There's a problem when the objects transformed to NDC need to be rasterized, some objects that are behind the eye might be rendered leading to incorrect results

For example when the *perspective projection matrix* is used all the points' \(z\)-coordinate will be mapped to NDC using

\[ z_{ndc} = \frac{Az_{cam} + B}{-z_{cam}} \]

If \(n,f\) are the locations of the near and far plane in the negative \(z\)-axis in camera space and

\[ \begin{align*} A &= -\frac{f + n}{f - n} \\ B &= \frac{-2fn}{f - n} \end{align*} \]

Note that the equations above assume that \(n,f \geq 0, n \leq f\) because \(A\) and \(B\) were already mapped using \(-n \mapsto -1\) and \(-f \mapsto 1\), for example when \(n = 1\) and \(f = 10\) the possible values can be described with the following plot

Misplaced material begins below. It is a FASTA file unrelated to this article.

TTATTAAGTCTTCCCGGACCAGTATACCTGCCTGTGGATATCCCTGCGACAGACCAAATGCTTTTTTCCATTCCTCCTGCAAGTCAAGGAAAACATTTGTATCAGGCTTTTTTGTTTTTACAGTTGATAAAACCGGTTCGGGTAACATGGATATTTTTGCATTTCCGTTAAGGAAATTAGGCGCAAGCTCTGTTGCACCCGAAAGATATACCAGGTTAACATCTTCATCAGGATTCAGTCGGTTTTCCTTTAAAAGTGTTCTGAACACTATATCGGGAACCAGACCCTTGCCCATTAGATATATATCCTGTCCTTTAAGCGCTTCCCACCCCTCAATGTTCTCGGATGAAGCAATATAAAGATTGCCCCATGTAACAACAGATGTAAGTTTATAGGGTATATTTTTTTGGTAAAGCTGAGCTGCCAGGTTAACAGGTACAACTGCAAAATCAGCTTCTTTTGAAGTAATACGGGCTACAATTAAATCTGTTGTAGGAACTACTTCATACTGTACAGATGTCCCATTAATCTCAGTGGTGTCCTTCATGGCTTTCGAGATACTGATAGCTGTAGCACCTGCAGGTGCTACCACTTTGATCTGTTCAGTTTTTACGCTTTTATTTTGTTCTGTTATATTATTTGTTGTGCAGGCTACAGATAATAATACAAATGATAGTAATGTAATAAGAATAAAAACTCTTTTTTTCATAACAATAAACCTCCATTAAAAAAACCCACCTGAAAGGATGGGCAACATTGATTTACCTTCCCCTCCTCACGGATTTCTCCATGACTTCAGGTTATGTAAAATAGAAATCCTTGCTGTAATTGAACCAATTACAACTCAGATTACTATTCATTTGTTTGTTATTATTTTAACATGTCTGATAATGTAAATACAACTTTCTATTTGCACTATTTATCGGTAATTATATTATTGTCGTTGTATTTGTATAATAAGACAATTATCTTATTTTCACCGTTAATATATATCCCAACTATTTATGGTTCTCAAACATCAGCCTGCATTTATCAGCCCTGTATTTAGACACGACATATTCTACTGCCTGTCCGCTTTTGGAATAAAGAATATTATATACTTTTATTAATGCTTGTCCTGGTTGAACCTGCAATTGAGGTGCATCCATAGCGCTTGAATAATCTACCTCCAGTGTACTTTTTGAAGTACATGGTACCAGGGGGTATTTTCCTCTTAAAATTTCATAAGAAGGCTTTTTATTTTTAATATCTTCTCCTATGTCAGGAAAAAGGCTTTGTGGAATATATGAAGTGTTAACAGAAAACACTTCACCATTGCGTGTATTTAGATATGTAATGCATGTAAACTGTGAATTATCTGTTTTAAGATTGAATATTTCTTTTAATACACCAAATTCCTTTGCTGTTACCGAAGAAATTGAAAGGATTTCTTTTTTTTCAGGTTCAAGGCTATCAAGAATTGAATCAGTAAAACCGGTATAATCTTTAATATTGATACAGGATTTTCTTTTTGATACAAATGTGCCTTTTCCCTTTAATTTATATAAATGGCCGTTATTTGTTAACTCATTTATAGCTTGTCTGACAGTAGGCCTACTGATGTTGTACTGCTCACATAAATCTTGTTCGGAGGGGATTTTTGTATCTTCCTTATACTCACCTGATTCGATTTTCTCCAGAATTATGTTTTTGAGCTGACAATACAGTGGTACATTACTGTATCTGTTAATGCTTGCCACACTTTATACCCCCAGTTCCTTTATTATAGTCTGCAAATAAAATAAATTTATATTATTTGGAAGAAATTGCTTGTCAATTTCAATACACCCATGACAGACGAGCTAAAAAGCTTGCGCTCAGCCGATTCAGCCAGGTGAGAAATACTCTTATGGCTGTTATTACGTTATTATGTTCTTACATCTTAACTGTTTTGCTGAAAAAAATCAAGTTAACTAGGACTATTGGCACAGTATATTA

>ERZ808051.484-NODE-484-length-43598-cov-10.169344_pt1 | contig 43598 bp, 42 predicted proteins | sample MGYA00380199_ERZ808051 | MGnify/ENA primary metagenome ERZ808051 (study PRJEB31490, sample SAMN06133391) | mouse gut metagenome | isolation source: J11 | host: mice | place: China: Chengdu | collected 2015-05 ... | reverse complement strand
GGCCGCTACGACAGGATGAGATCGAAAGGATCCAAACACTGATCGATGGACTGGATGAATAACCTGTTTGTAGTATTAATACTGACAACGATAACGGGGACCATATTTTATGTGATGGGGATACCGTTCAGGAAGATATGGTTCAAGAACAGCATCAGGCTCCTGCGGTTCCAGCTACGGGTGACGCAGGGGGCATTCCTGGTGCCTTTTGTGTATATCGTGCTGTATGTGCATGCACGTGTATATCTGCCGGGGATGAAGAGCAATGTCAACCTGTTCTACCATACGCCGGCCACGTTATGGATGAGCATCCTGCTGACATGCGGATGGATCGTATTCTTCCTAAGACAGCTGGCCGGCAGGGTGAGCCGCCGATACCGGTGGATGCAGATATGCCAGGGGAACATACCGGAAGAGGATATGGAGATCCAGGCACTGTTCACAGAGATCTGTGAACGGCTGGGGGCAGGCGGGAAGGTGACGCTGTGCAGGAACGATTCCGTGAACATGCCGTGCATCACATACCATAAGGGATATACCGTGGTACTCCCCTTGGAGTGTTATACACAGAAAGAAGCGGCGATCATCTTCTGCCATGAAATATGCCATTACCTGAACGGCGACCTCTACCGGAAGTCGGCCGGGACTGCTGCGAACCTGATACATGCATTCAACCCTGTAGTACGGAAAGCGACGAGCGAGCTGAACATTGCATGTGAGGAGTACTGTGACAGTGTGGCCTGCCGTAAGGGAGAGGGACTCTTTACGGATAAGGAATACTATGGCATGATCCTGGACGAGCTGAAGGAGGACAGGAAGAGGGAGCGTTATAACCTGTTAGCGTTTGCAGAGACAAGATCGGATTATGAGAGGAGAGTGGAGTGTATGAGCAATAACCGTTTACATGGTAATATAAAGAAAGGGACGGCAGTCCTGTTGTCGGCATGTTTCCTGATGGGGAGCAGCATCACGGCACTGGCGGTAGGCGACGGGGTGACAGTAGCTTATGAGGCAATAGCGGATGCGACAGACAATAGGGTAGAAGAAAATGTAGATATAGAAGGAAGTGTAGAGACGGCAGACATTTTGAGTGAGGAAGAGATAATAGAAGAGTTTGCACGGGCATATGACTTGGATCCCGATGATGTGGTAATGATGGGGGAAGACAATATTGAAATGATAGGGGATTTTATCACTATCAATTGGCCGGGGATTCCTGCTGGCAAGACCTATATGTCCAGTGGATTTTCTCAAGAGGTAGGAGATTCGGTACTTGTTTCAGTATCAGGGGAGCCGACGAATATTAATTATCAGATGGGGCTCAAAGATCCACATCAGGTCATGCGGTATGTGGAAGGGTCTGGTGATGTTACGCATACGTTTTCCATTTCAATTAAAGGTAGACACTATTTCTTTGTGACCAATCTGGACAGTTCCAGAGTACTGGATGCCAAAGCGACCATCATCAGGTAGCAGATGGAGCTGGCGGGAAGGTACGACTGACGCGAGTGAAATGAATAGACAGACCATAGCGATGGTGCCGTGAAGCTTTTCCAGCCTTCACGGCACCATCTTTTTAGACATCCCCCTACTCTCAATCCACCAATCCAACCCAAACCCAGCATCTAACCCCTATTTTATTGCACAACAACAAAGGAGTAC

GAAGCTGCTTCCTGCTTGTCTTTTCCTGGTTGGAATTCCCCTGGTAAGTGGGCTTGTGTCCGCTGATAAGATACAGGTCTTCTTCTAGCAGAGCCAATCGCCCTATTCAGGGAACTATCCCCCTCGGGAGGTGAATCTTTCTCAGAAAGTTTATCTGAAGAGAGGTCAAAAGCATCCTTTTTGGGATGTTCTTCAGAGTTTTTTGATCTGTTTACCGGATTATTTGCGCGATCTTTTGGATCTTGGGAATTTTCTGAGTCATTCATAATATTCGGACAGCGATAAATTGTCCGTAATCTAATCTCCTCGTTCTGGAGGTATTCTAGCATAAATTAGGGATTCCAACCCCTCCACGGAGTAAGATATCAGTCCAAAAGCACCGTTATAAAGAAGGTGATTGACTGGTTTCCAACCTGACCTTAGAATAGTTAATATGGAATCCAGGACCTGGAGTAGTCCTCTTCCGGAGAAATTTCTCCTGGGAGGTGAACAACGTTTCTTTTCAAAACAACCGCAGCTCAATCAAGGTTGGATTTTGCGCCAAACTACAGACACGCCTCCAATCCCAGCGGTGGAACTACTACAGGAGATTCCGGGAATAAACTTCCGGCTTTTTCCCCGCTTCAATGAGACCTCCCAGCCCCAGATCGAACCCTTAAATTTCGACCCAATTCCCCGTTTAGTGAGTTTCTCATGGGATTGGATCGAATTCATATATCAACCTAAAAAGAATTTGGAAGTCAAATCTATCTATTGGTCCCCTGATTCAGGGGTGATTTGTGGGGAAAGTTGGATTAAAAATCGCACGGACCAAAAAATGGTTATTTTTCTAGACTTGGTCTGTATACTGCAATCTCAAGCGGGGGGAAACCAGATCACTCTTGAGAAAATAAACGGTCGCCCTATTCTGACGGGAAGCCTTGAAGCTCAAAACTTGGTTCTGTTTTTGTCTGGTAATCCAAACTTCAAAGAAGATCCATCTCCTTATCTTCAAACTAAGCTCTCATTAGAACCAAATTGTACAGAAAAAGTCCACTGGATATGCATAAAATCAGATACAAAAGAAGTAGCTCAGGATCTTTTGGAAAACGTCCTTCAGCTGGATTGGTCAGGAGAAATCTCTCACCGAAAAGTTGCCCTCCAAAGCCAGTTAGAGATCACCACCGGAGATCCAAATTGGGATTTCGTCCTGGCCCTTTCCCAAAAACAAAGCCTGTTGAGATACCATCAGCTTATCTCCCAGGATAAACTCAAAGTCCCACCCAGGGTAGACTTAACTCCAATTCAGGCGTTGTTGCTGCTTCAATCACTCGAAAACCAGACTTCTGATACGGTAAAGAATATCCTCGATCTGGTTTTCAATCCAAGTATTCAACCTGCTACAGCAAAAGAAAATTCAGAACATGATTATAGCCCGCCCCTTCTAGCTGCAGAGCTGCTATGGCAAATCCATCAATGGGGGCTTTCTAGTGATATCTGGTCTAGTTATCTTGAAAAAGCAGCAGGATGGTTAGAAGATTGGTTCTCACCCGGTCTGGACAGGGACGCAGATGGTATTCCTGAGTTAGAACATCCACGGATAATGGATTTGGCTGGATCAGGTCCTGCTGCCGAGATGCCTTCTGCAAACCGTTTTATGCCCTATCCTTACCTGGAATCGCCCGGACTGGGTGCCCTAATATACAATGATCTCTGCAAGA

We see that objects behind the camera (points with \(z_{cam} > 0\)) are mapped to NDC as \(z_{ndc} > 1\) i.e. in NDC points behind the camera are visible

For this reason there's a preceding step in the rasterization process called *clipping* that removes parts of primitives that are outside the view volume (clipping against the six faces of the view volume), a basic implementation of the clipping process is described below

```
input: triangle, 6 planes of the view volume
for (each of the six planes) do
if (the triangle is entirely outside the plane) then
discard the triangle
else if (the triangle passes through the plane) then
clip the triangle
if (the triangle is now a quadrilateral) then
break the quadrilateral into two triangles
```

- Shirley, P. and Ashikhmin, M. (2005). Fundamentals of computer graphics. Wellesley, Mass.: AK Peters.